Bears offensive coordinator Adam Gase has done a marvelous job this season utilizing the talent he has been given and making the Bears’ offense go. I have almost no complaints about the game plans the Bears have employed throughout the year and the Bears have responded to Gase’s play calling by being competitive — if at least for a half — in all six games they have played this season.
But the play calling in the fourth quarter and in overtime of Sunday’s 37-34 loss to the Detroit Lions proved to be a little too conservative for my liking.
The Bears were up 31-27 with 2:46 left in the fourth quarter and had a chance to run out the clock and secure their third-straight win.
Understandably, the “by the book” strategy is to run the ball three straight times to force the Lions to use up their timeouts with the hopes that you can get one first down to close out the game.
Sometimes going by the book isn’t what you want to do.
I agreed with running the ball on first down, and Matt Forte picked up five yards right off the bat. Thus, with second-and-five, the Bears had two plays to gain five yards so I had no issue with them running the ball a second straight time.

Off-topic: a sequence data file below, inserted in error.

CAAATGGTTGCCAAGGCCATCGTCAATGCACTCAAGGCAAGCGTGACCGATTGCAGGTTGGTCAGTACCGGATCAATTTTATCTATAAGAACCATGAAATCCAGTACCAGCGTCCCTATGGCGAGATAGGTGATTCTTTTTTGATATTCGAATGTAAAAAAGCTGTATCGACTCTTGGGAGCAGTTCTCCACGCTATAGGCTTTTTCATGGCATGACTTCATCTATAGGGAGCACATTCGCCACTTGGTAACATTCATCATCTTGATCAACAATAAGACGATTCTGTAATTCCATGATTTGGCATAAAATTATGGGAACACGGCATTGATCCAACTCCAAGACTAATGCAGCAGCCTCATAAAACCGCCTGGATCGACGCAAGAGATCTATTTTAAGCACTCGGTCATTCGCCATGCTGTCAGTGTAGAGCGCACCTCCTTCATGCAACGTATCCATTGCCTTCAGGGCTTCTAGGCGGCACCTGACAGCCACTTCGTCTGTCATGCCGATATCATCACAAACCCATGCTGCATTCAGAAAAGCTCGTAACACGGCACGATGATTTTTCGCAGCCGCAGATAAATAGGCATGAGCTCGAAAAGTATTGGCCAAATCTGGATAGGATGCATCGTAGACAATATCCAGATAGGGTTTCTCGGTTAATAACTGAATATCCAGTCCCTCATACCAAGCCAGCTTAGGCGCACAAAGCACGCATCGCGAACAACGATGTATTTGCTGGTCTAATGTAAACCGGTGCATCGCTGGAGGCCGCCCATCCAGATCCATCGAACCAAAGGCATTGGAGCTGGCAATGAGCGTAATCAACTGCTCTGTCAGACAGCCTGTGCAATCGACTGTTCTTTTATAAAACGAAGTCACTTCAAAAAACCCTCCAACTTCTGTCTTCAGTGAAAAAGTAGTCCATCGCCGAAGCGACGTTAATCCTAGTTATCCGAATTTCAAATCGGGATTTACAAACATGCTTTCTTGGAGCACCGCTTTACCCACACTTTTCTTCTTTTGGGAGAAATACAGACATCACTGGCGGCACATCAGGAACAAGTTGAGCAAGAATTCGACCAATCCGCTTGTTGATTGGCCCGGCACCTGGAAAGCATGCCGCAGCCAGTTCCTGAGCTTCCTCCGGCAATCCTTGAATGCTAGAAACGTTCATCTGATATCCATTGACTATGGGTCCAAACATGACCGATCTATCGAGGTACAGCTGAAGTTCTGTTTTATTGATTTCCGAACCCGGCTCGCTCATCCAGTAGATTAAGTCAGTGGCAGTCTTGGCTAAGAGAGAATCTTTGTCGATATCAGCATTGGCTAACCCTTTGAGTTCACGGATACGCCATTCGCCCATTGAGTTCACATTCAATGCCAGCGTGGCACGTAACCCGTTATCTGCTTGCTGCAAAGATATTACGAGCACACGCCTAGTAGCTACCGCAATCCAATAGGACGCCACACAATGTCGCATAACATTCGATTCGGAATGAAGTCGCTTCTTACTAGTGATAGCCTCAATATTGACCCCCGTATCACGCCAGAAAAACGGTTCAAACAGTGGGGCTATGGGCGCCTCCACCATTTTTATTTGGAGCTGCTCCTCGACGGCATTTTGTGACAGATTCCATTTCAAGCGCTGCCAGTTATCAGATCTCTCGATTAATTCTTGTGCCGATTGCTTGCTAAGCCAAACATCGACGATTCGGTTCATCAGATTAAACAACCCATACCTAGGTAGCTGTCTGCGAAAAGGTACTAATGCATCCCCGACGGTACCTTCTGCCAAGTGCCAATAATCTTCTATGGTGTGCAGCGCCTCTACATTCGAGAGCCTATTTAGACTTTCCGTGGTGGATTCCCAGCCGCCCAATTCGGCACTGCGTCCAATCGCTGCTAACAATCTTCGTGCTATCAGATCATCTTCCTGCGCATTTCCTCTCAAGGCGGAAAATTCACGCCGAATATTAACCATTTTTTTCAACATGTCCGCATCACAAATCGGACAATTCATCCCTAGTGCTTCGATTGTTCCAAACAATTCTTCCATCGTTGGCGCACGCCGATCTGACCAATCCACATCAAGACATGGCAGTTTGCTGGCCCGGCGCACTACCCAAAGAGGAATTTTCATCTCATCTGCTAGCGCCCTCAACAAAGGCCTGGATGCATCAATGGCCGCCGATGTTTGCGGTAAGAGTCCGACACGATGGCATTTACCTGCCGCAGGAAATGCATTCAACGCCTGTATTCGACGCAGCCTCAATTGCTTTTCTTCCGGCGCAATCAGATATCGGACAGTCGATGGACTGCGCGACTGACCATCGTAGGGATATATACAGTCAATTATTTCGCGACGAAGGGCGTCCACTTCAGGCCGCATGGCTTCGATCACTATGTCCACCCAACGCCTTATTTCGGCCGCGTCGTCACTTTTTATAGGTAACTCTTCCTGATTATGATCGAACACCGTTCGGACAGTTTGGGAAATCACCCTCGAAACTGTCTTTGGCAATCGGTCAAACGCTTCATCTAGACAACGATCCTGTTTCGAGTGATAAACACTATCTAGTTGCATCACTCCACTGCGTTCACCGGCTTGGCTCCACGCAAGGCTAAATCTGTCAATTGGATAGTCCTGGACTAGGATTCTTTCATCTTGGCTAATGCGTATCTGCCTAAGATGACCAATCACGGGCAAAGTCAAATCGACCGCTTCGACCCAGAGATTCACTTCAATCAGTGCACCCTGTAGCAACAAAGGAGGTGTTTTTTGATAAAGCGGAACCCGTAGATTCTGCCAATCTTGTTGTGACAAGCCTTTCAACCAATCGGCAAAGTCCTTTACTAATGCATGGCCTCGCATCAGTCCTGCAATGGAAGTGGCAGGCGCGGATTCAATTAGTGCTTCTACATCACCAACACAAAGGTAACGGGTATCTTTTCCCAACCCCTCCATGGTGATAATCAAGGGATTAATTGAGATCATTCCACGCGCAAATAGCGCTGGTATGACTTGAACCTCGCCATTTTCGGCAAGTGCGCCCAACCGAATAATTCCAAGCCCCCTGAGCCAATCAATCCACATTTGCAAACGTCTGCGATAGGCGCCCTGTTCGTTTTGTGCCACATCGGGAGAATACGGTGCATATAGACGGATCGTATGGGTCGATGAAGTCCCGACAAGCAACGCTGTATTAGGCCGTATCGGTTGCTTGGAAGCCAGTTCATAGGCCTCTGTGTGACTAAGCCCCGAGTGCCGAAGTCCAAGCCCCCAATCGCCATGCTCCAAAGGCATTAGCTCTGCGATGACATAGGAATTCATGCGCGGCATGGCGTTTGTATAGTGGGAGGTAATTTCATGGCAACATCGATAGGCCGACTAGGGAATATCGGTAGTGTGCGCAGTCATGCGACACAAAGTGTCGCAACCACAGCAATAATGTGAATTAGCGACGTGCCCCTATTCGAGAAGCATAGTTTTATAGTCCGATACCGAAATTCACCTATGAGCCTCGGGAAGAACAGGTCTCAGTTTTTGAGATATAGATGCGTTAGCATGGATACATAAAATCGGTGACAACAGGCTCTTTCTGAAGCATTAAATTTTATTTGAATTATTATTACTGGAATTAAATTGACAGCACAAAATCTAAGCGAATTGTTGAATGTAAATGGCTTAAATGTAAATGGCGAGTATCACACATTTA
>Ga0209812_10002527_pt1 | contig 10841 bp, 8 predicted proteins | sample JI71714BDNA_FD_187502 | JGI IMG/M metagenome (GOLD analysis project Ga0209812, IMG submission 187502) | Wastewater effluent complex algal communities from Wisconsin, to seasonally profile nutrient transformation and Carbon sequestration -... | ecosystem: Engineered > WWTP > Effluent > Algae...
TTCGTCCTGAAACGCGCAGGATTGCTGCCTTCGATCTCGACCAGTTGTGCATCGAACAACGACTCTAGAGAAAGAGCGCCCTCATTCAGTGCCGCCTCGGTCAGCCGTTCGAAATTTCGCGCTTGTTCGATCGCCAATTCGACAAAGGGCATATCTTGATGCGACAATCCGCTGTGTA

However, after Forte only picked up one yard, leaving the offense with four yards to go to get a first down, I had a big issue with them running it on third down.
The Lions had just called a timeout, meaning the Bears had extra time to find a better play to run in that situation. In my opinion — and who am I? — the best play call in that situation is a play action rollout. The Lions were expecting a run there so they were committing to stopping it. A play action would have gotten the defense going in the other direction, allowing a versatile Cutler — who can make plays and pick up first downs with his legs — to roll out in the opposite direction. That would give him the opportunity for a short, safe pass to Martellus Bennett or Alshon Jeffery — two huge receivers — for the first-down pickup.
Instead, the Bears ran again on third down and Forte was stopped for just one yard, and had to punt the ball back to the Lions, who drove down the field for the go-ahead touchdown with 21 seconds left.
In overtime, after the Bears proved to have success in the passing game but found no room in the run game, Gase was conservative and predictable, calling run plays on first down in both of the Bears’ two OT possessions, and another run play on second down.
Again, who am I — or who are we as fans — to tell an actual NFL offensive coordinator what to call? But if we as fans know what play is coming, wouldn’t an actual NFL defensive coordinator know it was coming, too?